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Farming and Agriculture

Oregon's Bounty of Horticultural Crops and Landscapes

Orchard View Farms Cherries

Oregon's history in the production of fruits, berries, vegetables, and ornamental crops has given the state a national and international reputation for high quality products. The soils, micro climates, and rainfall distribution here have made Oregon ideal for the production of food crops, including fruits and nuts, berries, wine-grapes, vegetables, grains, beef, dairy; and non-food crops such as vegetable seed; ornamental plants, and Christmas trees.

Strawberries (Oregon Department of Agriculture)

Strawberries (Oregon Department of Agriculture).

Once, agriculture and forestry were the foundation of Oregon's economy. Although other activities now are equal in size to land-based enterprises, agriculture continues to make a significant contribution to Oregon's economic well-being. Agricultural production, processing, marketing channels, and the global palate are changing rapidly as economies globalize. The trend toward local marketing may be most visible to consumers as farm direct sales of all types increase in popularity and draw public appreciation. Farm direct channels include farmers' markets, farm stands, u-pick operations, sales to restaurants, including farm-identified ingredients on menus, and community supported agriculture, such as subscription farm distribution. Nevertheless, traditional commodity markets that put canned, frozen, and boxed processed foods on grocery store shelves, and fresh fruits and vegetables in produce departments continue to be important distribution outlets for growers in Oregon and throughout the US.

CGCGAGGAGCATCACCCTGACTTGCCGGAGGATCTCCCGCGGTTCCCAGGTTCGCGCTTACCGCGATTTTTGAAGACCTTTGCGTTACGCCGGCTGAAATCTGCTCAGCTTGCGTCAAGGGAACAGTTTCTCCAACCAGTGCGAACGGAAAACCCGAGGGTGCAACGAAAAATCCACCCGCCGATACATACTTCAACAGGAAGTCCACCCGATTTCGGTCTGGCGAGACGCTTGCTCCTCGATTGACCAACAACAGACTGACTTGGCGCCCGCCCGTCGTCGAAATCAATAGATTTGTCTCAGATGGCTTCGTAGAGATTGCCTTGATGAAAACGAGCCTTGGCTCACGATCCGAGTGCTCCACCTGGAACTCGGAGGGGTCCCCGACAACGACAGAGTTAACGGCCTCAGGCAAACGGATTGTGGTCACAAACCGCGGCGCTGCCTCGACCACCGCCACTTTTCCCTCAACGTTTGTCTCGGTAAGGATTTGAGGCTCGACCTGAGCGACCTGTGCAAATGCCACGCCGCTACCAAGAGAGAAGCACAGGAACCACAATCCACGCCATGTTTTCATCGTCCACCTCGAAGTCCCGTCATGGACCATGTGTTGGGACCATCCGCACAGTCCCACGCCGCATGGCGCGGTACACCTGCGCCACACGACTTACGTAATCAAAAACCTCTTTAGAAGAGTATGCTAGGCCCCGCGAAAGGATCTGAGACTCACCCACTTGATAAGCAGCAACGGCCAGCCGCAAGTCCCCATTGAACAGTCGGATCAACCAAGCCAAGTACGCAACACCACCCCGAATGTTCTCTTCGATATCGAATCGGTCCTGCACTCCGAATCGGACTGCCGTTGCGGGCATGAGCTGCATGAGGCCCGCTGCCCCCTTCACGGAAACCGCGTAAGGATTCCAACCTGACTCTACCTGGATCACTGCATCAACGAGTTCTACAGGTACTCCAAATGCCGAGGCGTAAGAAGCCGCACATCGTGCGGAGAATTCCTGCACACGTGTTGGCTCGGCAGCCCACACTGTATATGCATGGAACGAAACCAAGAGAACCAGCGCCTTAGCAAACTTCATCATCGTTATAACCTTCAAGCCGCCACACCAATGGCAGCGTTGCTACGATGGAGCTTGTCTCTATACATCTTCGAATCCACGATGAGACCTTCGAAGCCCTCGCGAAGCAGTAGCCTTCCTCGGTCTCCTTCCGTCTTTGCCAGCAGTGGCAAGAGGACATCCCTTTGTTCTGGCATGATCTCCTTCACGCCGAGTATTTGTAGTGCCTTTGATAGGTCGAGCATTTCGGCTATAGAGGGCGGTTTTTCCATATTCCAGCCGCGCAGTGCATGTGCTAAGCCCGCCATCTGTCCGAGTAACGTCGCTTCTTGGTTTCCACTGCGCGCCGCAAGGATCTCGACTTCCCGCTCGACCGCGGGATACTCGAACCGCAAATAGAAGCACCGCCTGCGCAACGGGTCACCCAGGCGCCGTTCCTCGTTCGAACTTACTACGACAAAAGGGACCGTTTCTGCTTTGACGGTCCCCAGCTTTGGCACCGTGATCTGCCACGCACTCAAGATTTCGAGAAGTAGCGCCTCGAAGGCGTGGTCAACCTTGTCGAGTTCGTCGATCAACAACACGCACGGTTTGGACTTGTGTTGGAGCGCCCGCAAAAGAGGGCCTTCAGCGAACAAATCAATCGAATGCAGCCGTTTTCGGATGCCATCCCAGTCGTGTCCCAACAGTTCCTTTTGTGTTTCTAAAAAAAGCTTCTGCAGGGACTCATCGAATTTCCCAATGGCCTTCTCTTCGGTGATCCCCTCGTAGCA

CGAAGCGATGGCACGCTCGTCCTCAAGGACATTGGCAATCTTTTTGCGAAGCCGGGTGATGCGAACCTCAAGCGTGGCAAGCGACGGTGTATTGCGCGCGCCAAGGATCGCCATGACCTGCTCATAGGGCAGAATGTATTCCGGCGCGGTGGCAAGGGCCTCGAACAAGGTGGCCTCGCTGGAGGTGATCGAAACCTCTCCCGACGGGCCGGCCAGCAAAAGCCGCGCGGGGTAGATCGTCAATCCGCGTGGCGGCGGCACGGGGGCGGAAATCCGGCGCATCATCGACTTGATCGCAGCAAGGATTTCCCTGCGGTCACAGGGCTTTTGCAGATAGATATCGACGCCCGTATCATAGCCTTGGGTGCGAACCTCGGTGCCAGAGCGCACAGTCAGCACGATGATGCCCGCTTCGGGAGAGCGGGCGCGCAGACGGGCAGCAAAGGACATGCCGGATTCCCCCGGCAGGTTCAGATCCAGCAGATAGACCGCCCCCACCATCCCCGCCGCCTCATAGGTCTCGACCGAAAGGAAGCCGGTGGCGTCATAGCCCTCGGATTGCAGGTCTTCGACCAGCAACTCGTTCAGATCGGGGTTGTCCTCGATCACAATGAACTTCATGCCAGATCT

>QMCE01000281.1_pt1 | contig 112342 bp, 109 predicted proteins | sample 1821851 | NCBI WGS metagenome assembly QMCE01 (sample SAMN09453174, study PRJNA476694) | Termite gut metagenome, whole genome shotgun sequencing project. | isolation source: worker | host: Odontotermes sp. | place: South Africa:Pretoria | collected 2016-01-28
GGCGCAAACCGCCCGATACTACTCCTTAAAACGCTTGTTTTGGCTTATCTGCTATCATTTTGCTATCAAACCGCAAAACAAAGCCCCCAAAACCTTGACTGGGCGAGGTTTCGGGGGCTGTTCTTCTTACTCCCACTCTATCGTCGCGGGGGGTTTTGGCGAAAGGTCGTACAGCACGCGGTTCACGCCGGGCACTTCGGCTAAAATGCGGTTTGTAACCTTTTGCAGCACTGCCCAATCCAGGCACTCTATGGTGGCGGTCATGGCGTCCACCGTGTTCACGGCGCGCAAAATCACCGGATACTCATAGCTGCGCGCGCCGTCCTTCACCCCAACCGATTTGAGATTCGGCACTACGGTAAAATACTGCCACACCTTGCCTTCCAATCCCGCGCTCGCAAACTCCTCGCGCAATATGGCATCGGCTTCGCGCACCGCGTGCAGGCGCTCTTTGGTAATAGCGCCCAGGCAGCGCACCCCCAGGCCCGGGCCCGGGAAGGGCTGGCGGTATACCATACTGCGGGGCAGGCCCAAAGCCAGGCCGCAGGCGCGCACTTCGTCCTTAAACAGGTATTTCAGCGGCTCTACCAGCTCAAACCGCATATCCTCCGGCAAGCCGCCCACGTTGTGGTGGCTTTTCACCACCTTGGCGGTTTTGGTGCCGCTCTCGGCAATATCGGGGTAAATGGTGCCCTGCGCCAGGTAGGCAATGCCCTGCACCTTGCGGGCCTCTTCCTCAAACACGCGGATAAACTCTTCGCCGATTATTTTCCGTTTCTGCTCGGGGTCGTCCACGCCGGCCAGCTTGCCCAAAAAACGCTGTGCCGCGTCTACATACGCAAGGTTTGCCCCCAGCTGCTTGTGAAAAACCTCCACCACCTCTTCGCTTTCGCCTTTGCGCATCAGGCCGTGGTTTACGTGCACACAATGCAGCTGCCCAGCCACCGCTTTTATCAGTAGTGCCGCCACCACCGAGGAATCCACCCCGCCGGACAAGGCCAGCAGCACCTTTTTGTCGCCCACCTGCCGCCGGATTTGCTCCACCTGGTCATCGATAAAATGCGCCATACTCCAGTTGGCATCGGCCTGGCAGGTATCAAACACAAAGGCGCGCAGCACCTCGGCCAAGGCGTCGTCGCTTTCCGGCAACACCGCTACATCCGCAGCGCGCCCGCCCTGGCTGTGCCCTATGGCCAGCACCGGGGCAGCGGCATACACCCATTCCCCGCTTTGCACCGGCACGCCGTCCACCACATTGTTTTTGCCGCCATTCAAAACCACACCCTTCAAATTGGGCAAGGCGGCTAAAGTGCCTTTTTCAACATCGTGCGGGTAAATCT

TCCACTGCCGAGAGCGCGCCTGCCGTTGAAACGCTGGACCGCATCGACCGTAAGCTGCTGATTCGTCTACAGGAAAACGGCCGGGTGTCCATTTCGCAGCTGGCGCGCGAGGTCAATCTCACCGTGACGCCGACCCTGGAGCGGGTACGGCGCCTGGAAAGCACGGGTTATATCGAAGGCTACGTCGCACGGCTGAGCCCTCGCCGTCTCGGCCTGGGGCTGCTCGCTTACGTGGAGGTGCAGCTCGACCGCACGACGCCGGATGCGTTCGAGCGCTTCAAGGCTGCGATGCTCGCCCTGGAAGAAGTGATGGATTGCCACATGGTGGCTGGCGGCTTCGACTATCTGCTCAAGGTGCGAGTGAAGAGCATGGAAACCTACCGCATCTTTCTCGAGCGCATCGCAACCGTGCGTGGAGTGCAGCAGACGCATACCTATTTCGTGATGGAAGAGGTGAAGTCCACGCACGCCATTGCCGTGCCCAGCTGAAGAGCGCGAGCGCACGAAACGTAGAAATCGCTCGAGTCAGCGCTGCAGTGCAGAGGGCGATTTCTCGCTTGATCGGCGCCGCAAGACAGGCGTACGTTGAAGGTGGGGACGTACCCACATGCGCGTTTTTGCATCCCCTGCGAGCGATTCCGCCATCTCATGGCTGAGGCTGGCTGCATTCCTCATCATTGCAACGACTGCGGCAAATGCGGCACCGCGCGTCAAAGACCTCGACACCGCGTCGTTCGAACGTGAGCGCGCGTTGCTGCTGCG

Orchard fruits, vegetables, and greenhouse production are labor-intensive enterprises. Access to sufficient skilled labor increasingly is a challenge for growers throughout the US. Oregon workers, including farm workers, receive some of the highest minimum wages in the nation. Oregon producers are hard pressed to compete effectively against US and especially international competitors , who pay less. More than ever, producers, processors and marketers link success in agriculture to creativity and entrepreneurship.